Main news from Brussels this week
Statements on the situation in Turkey
Following the attempted coup in Turkey on Friday 15 July, President of the European Council Donald Tusk, President of the European Commission Jean-Claude Juncker and High Representative/Vice-President Federica Mogherini, on behalf of the EU member states present at the Asia-Europe Meeting, issued a statement saying: "Turkey is a key partner for the European Union. The EU fully supports the democratically elected government, the institutions of the country and the rule of law. We call for a swift return to Turkey’s constitutional order. We continue to follow closely the developments and to coordinate with the 28 EU member states." High Representative/Vice-President Mogherini also issued a joint statement with Commissioner for European Neighbourhood Policy and Enlargement Negotiations Johannes Hahn, stating: "We condemn the attempted coup in Turkey and reiterate our full support to the democratic institutions of the country. […] We underline the need for a swift return to Turkey's constitutional order with its checks and balances and stress the importance for the rule of law and fundamental freedoms to prevail."
EU single market: compliance improving, more work needed in some areas. UK performance stable
The way member states apply EU single market legislation improved in 2015, partly due to new ways of looking at and resolving problems before the need for a formal procedure. The UK performance remained stable, compared to the previous year, 2014. In the same time, UK citizens continue to be among those that very actively use SOLVIT – an online mediation service for solving issues with the public authorities in other EU member states.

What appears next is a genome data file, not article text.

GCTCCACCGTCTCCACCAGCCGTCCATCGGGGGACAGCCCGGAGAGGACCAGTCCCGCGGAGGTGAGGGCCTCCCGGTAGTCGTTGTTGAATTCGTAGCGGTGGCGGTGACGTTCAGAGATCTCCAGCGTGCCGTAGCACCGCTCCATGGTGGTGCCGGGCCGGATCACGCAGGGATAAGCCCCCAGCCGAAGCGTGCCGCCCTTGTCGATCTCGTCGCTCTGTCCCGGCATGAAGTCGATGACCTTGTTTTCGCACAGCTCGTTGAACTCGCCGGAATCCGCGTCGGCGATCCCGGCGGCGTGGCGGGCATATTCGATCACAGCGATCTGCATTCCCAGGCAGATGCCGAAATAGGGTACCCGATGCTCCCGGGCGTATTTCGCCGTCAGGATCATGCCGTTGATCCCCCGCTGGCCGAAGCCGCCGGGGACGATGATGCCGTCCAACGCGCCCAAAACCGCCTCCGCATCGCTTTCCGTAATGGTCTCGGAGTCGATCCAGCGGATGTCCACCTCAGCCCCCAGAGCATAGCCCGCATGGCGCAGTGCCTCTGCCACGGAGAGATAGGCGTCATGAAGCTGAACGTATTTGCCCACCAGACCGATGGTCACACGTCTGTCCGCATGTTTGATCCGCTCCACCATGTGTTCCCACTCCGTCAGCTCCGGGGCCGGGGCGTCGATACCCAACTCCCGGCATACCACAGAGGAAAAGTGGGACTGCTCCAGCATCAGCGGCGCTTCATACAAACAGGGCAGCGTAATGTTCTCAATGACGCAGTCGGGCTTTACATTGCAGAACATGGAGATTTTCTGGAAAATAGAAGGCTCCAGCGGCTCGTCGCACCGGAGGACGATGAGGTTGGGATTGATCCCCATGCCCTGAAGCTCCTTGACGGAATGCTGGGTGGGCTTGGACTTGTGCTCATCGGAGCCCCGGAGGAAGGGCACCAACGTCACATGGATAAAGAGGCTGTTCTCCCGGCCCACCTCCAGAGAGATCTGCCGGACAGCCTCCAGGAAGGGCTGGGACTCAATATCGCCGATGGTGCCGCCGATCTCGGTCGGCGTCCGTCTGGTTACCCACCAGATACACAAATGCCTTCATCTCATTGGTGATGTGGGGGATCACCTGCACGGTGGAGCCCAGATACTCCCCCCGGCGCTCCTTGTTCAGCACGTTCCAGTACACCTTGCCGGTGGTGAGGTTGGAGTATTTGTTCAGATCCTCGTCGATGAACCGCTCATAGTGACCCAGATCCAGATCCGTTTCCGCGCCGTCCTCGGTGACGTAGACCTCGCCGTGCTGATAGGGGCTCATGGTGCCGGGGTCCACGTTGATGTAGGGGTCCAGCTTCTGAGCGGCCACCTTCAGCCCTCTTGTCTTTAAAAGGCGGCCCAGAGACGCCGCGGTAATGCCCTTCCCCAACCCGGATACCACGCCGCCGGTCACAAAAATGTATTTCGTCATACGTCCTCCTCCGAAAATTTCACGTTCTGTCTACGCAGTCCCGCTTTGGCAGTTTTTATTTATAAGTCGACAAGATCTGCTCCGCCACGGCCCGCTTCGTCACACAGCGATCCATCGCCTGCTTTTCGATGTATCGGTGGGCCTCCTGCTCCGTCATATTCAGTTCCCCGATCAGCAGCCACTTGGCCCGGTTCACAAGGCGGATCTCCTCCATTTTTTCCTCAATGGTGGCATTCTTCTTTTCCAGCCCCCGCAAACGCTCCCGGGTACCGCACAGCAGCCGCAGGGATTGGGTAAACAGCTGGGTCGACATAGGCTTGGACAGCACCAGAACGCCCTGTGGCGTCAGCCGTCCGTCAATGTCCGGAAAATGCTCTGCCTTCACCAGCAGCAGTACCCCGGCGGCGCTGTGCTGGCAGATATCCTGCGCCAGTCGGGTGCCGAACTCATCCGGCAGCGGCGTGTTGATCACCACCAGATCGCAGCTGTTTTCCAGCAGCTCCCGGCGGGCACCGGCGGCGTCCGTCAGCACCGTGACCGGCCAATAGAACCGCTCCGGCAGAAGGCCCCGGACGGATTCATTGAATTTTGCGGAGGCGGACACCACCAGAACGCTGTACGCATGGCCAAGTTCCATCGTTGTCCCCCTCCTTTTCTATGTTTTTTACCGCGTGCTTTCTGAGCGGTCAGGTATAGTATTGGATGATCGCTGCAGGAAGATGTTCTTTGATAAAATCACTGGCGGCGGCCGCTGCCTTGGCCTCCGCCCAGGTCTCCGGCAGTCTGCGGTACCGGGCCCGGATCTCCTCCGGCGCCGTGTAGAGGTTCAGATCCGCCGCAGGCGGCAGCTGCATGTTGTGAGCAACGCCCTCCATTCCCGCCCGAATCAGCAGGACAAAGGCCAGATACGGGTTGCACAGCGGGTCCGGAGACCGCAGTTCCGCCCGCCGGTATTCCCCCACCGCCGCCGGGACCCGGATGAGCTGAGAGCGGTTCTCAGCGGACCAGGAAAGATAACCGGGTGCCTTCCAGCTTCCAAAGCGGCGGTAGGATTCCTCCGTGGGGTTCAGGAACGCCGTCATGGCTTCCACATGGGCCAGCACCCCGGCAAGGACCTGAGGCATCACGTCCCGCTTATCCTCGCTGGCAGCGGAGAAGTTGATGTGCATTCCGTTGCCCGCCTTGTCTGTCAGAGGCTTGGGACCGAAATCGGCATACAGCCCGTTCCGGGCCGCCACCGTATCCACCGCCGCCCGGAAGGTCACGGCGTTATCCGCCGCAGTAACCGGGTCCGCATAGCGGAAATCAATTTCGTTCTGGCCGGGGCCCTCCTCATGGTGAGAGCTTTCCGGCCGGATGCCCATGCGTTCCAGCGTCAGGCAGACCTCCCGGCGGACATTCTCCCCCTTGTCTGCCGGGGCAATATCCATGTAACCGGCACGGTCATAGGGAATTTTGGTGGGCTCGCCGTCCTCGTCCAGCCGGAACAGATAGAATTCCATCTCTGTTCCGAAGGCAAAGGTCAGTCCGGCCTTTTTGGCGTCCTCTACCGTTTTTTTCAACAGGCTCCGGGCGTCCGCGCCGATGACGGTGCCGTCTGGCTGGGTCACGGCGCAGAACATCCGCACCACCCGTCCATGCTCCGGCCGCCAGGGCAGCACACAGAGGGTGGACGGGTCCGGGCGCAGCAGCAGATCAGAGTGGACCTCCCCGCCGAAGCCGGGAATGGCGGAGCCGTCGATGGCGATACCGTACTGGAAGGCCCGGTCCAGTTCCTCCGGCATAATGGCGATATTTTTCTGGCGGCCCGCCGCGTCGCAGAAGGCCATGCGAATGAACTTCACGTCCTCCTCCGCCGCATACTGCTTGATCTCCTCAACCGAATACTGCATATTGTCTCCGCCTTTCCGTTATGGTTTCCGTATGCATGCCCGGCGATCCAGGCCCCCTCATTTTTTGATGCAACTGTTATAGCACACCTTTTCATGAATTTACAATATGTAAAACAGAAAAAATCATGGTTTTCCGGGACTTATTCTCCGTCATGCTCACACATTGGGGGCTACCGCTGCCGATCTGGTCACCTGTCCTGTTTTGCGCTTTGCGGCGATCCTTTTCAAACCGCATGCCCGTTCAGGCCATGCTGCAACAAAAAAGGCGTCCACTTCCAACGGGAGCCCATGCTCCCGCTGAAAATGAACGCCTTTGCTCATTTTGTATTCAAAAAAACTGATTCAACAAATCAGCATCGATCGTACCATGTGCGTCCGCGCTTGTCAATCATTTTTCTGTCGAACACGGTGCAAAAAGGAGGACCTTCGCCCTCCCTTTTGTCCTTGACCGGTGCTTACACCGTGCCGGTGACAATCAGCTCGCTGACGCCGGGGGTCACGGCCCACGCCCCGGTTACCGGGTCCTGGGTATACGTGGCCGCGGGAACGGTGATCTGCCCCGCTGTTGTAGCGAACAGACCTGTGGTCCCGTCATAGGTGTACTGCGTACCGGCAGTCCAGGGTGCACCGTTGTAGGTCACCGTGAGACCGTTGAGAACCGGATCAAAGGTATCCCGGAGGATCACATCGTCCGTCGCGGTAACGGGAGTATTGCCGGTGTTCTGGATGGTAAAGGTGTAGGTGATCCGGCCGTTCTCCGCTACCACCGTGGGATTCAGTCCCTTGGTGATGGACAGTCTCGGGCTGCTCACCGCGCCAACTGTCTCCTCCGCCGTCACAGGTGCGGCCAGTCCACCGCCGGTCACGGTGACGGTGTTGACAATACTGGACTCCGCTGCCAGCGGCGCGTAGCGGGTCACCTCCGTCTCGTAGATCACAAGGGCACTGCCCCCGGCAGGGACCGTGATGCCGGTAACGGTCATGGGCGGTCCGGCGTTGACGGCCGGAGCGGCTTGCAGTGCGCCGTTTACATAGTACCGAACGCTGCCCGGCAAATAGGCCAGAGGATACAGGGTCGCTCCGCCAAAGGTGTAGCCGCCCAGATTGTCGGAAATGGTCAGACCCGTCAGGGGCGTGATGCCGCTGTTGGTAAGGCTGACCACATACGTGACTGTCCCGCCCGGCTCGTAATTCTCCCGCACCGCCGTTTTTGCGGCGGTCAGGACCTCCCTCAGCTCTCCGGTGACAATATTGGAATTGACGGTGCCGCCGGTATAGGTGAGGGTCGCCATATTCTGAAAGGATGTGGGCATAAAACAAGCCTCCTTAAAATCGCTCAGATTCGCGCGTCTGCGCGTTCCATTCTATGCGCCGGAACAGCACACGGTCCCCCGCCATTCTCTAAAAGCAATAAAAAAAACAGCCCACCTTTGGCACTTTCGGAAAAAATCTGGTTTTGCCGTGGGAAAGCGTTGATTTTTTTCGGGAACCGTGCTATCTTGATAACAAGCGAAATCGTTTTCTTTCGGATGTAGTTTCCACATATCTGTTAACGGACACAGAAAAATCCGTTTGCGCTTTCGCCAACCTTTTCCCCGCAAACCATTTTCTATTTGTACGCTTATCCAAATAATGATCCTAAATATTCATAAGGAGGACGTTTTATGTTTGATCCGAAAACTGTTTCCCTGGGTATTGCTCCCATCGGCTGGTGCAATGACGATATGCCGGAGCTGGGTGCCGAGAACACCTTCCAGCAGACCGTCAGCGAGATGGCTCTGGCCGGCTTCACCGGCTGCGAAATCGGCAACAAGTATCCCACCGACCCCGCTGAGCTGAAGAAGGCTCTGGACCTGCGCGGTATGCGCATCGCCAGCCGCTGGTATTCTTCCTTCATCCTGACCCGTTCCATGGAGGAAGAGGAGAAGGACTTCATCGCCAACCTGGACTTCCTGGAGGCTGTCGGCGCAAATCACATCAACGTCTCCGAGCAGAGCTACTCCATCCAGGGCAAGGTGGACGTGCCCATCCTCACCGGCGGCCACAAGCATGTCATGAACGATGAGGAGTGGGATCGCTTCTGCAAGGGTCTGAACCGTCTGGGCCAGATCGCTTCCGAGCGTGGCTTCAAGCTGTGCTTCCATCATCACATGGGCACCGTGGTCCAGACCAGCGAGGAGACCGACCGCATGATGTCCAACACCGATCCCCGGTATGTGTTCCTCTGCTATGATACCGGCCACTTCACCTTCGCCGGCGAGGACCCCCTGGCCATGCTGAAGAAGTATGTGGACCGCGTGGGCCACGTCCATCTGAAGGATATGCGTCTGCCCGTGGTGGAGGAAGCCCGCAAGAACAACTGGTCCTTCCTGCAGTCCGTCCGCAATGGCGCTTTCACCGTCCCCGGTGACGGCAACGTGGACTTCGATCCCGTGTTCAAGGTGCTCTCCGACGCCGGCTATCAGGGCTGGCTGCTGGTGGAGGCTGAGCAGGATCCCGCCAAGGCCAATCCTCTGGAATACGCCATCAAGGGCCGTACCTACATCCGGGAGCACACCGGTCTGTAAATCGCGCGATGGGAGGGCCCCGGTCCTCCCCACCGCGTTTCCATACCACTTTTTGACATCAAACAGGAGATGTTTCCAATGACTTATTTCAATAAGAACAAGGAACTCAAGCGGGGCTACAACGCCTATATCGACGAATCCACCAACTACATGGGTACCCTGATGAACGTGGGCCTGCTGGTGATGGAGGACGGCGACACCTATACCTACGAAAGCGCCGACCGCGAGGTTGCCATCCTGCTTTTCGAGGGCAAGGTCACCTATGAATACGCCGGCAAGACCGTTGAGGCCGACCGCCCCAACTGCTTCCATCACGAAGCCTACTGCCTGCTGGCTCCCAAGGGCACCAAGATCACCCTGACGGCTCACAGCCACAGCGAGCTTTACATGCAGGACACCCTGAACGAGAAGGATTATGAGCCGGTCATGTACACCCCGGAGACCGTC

Commission fines truck producers €2.93 billion for participating in a cartel
The European Commission has found that MAN, Volvo/Renault, Daimler, Iveco, and DAF broke EU antitrust rules. These truck makers colluded for 14 years on truck pricing and on passing on the costs of compliance with stricter emission rules. The Commission has imposed a record fine of €2,926,499,000 (£2.4bn). Commissioner for competition, Margrethe Vestager, said: “We have today put down a marker by imposing record fines for a serious infringement. In all, there are over 30 million trucks on European roads, which account for around three quarters of inland transport of goods in Europe and play a vital role for the European economy. It is not acceptable that MAN, Volvo/Renault, Daimler, Iveco and DAF, which together account for around 9 out of every 10 medium and heavy trucks produced in Europe, were part of a cartel instead of competing with each other. For 14 years they colluded on the pricing and on passing on the costs for meeting environmental standards to customers. This is also a clear message to companies that cartels are not accepted." MAN was not fined as it revealed the existence of the cartel to the Commission. All companies acknowledged their involvement and agreed to settle the case. The infringement covered the entire EEA and lasted 14 years, from 1997 until 2011, when the Commission carried out unannounced inspections of the firms.
Statement by Commissioner Vestager
All this week's key European Commission announcements can be found here
EU and the UK
UK R&D leader but more investment needed to sustain this
An EU report shows that the UK is a European and global leader in research and development (R&D) with a significant number of world-class and highly innovative sectors such as pharmaceuticals, aerospace and automotive, as well as new sectors like digital design. But the report by the European Commission's Research and Innovation Observatory (RIO) at the Joint Research Centre also says that the UK invests less in R&D compared to other similar advanced economies.
At a Chatham House event on 18 July, Professor Sionaidh Douglas-Scott, a European constitutional law expert, outlined the legal requirements needed for the UK to leave the EU.
She started out by contrasting the UK's situation with other EU countries when it comes to referenda. She stressed that referenda have not been a major part of the UK's constitution, which means British people are often unaware of the constraints and of the laws that surround a referendum. She added that other EU countries have particular constraints on how referenda may be held (they might impose voting thresholds, requirements for more than a simple majority,…)
She went on to speak about article 50 which states "any member state may decide to withdraw from the Union in accordance with its own constitutional requirements.” She added that the UK is not very clear about what its constitutional requirements are.